3. I had a whole response written out then I reread the article to realize you did not put these in rank order. Oh well.

    Having been to a few of these, the Wing is on an in-between level between top tier F lounges and just okay F lounges (i.e. UA GFL SFO). It is obviously nicer than your standard lounge being just redone, and had great facilities, but it was a little crowded for a top tier first class lounge as they let all the emeralds in, IMO, which made it much weaker. Also, the open air setup isn’t quite as classy as it could be.

  4. With all the devices Gary totes around, I’m surprised power outlets weren’t high on the list. Some lounges are terrible-AA JFK out by the gates-people just string cords across the person next to them.

    Kudos to the new AA lounge at CDG. Each seat has its own power set with female inputs for European, UK and US. Very nice.

  5. I think you hit the nail on the head as to why McCartney was wrong regarding the difference between U.S. airline lounges and foreign airline lounges (especially with respect to comparing them to UA or AA IFLs). I wish I could understand why they care so little about investing more in them. Do you have any insight? As you note, DL was willing to invest more at JFK (and AA did a nice job with their premium check-in area at ORD), but since U.S. airlines really do want people to shell out 5K+ for international premium cabins I cannot for the life of me figure out why they wouldn’t want to have a nicer ground product–especially since it’s not prohibitively expensive to update lounge decor.

  6. I recently visited American admirals lounge st JFK travelling business class to London with a British airwsys tiket,i ve been given 2 coupons for dtinks thats unseen before even in africa you have complimentary drinks not 2!!!as for the catering haha carrots olives and crakers!!! Are americans on diet or what???for sure i will make sure BA wont book me on AA.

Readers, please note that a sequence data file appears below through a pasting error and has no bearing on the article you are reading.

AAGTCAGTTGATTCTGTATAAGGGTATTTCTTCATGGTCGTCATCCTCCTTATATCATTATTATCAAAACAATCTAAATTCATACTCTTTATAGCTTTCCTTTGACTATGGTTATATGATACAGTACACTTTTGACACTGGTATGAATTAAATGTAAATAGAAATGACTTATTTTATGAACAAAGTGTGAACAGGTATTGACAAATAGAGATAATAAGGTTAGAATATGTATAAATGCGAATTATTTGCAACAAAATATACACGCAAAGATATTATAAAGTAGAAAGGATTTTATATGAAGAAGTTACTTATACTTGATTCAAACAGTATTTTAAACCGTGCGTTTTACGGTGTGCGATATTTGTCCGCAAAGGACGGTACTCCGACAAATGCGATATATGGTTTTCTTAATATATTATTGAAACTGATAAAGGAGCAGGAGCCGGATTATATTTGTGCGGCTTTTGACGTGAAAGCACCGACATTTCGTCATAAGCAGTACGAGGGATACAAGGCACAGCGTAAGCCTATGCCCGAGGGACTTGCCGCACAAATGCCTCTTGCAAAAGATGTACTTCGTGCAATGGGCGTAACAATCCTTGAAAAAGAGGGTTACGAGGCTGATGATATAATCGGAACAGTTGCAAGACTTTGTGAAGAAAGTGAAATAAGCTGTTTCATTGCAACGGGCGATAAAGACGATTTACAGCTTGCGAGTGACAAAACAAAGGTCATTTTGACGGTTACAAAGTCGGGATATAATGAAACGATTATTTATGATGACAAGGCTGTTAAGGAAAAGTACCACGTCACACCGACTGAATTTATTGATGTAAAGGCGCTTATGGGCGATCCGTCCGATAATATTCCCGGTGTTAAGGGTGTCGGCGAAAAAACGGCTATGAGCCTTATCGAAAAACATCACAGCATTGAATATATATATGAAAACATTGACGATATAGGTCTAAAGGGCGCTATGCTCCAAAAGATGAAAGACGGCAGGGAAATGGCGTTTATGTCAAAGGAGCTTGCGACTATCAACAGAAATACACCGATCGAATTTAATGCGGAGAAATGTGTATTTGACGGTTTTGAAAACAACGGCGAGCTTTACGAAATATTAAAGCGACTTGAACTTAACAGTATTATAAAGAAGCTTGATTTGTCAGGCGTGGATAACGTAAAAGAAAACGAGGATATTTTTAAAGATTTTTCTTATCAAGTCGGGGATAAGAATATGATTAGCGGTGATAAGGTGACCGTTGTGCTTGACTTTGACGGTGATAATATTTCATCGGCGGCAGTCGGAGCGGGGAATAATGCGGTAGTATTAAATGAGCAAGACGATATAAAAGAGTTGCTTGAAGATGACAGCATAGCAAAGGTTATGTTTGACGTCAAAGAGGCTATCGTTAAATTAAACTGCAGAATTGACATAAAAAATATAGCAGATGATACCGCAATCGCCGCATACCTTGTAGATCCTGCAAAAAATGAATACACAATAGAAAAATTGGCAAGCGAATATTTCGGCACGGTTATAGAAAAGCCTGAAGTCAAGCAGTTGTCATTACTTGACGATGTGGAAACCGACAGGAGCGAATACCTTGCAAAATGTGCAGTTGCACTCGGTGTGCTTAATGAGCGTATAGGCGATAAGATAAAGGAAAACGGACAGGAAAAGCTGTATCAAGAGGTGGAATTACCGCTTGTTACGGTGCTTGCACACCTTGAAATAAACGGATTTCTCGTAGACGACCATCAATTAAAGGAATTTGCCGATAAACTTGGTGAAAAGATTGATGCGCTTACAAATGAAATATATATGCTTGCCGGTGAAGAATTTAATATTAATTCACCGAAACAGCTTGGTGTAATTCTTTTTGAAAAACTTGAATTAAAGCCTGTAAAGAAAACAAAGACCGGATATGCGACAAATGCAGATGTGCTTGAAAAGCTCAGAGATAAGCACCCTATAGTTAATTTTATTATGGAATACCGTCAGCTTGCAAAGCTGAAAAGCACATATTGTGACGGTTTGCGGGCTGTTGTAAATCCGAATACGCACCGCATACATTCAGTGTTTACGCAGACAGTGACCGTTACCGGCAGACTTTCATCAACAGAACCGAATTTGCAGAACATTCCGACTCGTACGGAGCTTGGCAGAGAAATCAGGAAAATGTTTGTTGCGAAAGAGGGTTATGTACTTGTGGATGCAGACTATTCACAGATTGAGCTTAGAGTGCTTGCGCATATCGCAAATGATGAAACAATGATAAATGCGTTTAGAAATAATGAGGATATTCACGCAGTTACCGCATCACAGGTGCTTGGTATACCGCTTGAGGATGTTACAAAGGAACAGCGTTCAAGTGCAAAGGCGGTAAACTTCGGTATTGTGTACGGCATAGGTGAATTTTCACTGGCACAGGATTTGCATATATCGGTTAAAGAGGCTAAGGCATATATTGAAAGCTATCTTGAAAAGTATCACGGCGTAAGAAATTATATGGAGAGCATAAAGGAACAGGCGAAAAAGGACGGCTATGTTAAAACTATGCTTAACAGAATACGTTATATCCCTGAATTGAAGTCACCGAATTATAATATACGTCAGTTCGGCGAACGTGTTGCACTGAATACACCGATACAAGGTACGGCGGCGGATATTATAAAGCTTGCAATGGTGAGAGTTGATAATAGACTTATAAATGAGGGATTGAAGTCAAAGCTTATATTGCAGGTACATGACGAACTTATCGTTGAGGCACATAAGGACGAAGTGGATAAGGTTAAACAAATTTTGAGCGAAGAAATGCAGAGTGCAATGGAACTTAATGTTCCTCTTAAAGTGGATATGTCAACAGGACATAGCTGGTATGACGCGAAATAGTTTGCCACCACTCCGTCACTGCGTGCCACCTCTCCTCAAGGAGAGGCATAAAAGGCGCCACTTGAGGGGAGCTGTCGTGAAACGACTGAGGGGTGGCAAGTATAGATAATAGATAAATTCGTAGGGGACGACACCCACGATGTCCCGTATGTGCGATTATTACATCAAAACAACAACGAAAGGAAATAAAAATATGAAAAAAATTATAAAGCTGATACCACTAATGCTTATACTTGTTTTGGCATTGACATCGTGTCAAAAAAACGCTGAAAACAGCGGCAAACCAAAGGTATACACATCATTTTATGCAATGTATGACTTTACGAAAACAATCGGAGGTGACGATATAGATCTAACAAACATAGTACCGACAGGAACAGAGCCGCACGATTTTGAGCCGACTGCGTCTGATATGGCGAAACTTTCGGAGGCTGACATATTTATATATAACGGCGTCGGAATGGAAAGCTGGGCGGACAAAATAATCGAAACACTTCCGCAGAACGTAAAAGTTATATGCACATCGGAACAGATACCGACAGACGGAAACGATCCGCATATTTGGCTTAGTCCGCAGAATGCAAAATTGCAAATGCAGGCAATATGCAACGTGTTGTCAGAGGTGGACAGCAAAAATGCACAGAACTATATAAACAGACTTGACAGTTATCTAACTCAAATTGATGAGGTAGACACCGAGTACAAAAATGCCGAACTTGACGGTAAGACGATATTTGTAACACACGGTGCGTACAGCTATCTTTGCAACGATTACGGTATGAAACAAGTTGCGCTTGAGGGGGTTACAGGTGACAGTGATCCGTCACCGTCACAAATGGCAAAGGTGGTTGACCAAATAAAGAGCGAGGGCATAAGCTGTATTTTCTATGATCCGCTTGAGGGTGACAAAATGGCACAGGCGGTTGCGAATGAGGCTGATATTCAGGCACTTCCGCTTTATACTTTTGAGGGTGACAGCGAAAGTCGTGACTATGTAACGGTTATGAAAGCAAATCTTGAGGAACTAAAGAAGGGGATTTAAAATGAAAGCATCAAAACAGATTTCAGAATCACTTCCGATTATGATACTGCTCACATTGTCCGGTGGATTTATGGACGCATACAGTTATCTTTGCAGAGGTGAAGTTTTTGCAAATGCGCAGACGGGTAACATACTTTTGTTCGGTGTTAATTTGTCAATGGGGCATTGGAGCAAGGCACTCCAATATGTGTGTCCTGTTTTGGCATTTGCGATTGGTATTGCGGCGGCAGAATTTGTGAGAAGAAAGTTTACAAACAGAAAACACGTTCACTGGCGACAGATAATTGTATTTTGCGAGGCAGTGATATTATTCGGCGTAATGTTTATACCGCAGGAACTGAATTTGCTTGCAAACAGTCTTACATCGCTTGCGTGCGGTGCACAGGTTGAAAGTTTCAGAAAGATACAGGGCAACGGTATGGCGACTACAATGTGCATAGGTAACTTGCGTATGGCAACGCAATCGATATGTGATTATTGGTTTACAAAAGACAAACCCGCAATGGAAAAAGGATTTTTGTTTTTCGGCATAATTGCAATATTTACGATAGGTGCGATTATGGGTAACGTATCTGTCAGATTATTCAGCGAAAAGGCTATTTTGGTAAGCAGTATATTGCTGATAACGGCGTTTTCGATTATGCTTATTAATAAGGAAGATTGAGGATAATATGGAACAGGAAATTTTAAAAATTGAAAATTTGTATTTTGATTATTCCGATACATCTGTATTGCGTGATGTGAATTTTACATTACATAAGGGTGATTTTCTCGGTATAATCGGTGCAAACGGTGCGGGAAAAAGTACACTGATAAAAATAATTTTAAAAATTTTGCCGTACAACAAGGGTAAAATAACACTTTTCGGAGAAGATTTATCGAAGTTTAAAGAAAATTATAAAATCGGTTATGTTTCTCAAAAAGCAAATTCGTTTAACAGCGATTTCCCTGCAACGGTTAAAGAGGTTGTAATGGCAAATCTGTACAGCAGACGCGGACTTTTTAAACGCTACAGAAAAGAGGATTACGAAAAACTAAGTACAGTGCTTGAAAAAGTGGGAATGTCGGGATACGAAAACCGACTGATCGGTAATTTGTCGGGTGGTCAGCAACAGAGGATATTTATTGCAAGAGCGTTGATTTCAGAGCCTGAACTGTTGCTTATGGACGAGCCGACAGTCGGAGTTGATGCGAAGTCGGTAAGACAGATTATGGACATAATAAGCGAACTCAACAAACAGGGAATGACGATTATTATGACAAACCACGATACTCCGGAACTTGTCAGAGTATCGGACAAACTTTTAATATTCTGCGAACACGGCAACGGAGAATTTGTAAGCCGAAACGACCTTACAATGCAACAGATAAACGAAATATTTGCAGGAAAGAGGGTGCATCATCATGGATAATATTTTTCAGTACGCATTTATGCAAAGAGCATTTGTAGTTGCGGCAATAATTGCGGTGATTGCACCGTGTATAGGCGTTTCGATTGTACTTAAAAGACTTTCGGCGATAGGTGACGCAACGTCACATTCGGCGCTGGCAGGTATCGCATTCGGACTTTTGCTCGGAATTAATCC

7. Sadly there is nothing outstanding in any way (except their size) about the Emirates lounges in the old concourse in Dubai. And, unfortunately, there is no way of knowing until you check in which you will get.

    Whilst only A380s depart from the new concourse (so 777 pax are out of luck) plenty of A380s go from the old one, as I found a few weeks ago.

  8. I let my United Club membership lapse, especially after the downgrade in offerings that coincided with the membership price increase. The Narita lounge was so packed last weekend that i just left, as the internet was overloaded. Could have gone to the ANA lounge, but that was packed the weekend before.

    Other than the special lounges like TG and FCT, i find these lounges to be passé and my wife and i actually now enjoy sampling the airport offerings.

  9. Gary,

    There is a newcomer in the Intl F market since last month. They seem to have pretty decent offerings: Garuda Indonesia. It’s a nice welcome to see one carrier adding Intl F to their service while a lot are actually reducing their capicity (LH) when they are not withdrawing totally (SA).
    Anyway back to the point there is a TR you can find on both Airliners and FT and their service on the ground looks pretty impressive (Wagyu steak, lobster bisque, etc). Their food and service in the air looks amazing too! Wouldn’t mind trying them out!

  10. It’s also important to recognize that the US airlines have MANY more “hub” lounges than any of their competitors. Every other major world airline has just 1 major hub where they can invest tremendously in services/amenities–consider Cathay in Hong Kong, Singapore, Emirates in Dubai, Qatar in Doha, Etihad in Abu Dhabi, Asiana and Korean in Seoul, etc, all of which have but a single place to invest. Qantas has Sydney and Melbourne; Lufthansa has Frankfurt and Munich; ANA and JAL have Tokyo Haneda and Narita.

    But every US airline has multiple major hubs in which they need to invest–United with both EWR and JFK in NYC as well as SFO, LAX, IAD, and ORD alone! American has ORD, DFW, JFK/LGA, MIA, and now perhaps LAX. Delta has ATL, JFK/LGA, LAX, MSP, and now perhaps SEA. No other world airline has as many major hubs at which they need to invest, and that significantly larger hub number means the investment is split. On top of the fact that US airlines get NO major investment/subsidy from the US government unlike in other nations.